Uber Autonomous Vehicle Fatality Could Stall Self-Driving


Uber autonomous vehicle self-driving car

Uber has halted its self-driving car tests after a pedestrian was killed. A woman in Tempe, Ariz., died on Sunday evening after being hit by a self-driving car operated by Uber when she attempted to cross in front of the car outside a marked crosswalk, according to the New York Times, citing a Tempe police report.

It’s the first known death of a pedestrian struck by a self-driven vehicle on a public road. And it likely will matter little that there was a human “safety” operator behind the wheel at the time, because the Uber car was in autonomous mode.

Uber immediately said it suspended testing of its self-driving cars in Tempe, Ariz., Pittsburgh, San Francisco and Toronto. Other companies testing various forms of autonomous vehicles in many places and phases—ranging from General Motors to Google’s Waymo, from Domino’s to Tesla—are likely to re-examine or at least pause in the pace of their trials to evaluate what happened to the female victim, whose identity hasn’t been made public.

“Our hearts go out to the victim’s family,” Uber said in a statement. “We are fully cooperating with local authorities in their investigation of this incident.”

The path to a fully autonomous vehicle future always was going to be filled with zigs and zags simply because of the nature of cars, vehicle ownership, laws, the economy and social habits. But the Uber-related fatality could provoke a slowdown in the whole process.

Uber self-driving cars

The technology has widely been seen as nearly ready for primetime despite earlier incidents, such as the death of a Tesla driver who was relying on the system’s Autopilot system before he got decapitated running under a semi-truck on a Florida highway.

Uber cited traffic accidents and safety in its explanation of its tests:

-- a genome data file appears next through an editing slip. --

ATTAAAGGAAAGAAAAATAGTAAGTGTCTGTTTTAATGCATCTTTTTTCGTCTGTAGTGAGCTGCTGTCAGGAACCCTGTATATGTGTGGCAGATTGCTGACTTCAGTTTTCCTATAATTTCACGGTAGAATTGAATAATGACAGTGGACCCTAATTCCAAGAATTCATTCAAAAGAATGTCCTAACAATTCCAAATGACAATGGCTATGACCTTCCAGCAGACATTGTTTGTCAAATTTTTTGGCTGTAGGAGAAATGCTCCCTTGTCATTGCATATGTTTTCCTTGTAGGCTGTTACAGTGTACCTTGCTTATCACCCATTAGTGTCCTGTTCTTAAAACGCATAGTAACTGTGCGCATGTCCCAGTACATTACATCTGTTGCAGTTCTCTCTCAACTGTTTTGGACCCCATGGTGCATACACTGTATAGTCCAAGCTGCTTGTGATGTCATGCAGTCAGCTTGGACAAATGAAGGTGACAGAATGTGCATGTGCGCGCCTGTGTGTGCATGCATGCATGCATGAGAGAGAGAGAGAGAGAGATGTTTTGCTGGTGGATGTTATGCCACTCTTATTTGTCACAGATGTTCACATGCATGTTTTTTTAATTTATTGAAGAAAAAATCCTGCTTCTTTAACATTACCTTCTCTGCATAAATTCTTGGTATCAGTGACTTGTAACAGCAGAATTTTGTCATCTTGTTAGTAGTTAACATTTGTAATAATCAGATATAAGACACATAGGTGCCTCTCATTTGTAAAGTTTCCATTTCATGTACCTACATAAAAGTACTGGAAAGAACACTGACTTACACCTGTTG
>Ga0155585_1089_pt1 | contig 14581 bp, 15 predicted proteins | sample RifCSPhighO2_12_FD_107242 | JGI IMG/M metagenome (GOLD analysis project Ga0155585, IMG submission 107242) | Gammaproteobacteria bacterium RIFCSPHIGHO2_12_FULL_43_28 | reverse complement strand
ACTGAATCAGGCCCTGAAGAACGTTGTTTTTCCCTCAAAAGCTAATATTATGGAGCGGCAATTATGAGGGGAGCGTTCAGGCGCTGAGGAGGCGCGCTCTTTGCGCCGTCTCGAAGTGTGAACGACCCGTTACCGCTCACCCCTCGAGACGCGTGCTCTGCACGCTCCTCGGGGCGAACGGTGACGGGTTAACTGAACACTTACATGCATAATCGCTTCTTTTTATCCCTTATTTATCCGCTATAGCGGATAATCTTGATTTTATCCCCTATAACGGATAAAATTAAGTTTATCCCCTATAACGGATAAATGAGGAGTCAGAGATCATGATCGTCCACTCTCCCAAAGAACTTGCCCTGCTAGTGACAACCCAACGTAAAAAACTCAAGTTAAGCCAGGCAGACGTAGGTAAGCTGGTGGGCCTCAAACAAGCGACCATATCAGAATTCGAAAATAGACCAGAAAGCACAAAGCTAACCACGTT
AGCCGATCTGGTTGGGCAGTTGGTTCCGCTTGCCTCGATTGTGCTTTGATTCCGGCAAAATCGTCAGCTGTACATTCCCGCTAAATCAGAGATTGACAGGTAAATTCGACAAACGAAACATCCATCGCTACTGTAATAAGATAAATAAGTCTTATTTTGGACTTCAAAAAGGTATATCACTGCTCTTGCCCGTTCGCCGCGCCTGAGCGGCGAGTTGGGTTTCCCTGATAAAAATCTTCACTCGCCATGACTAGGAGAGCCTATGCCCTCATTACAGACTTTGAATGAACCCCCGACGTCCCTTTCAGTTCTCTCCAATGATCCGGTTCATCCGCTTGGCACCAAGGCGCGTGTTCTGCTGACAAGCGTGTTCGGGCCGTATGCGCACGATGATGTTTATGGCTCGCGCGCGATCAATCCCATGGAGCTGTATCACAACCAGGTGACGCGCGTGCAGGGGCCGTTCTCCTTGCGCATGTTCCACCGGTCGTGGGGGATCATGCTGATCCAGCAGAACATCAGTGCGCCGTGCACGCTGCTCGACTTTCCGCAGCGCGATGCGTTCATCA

Real-world testing is critical to our efforts to develop self-driving technology. Self-driving cars have the potential to save millions of lives and improve quality of life for people around the world. 1.3 million people die every year in car accidents — 94% of those accidents involve human error. In the future we believe this technology will mean less congestion, more affordable and accessible transportation, and far fewer lives lost in car accidents. These goals are at the heart of Uber’s mission to make transportation as reliable as running water — everywhere and for everyone.

While Uber is still in the early days of our self-driving efforts, every day of testing leads to improvements. Right now we’re focused on getting the technology right and ensuring it’s safe for everyone on the road — pedestrians, cyclists and other drivers. We’ve informed local officials and law enforcement about our testing in Pittsburgh, and our work would not be possible without the support we’ve received from the region’s leaders.

Silicon Valley, automakers and other companies have been streaking toward producing vehicles that were said to be capable technologically of greatly reducing traffic accidents and fatalities. But this accident may cause regulators to clamp down on what has seemed like a headlong rush to perfect the technology by risking, to some extent, the safety of the public.

Testing of self-driving cars had been occurring for months involving vehicles that have a human driver ready to take over if something goes wrong. But the Times noted that states are starting to allow companies to test cars without a person in the driver’s seat and that California has said it will start allowing companies to test AVs without anyone behind the wheel beginning in April.

Arizona already allows self-driving cars to operate without a driver behind the wheel. Waymo, the automotive unit of Google, has been using Chrysler Pacifica Hybrids to pick up and drop off passengers there without a human driver behind the wheel. The state has largely taken a hands-off approach, the newspaper said, promising that it would help keep the driverless car industry free from regulation. That may be about to change.

At a time when many have lauded the technology as ready for large-scale deployment, “this is clear proof that is not yet the case,” says Bryan Reimer, a research scientist at MIT who studies automated driving. “Until we understand the testing and deployment of these systems further, we need to take our time and work through the evolution of the technology,” he says.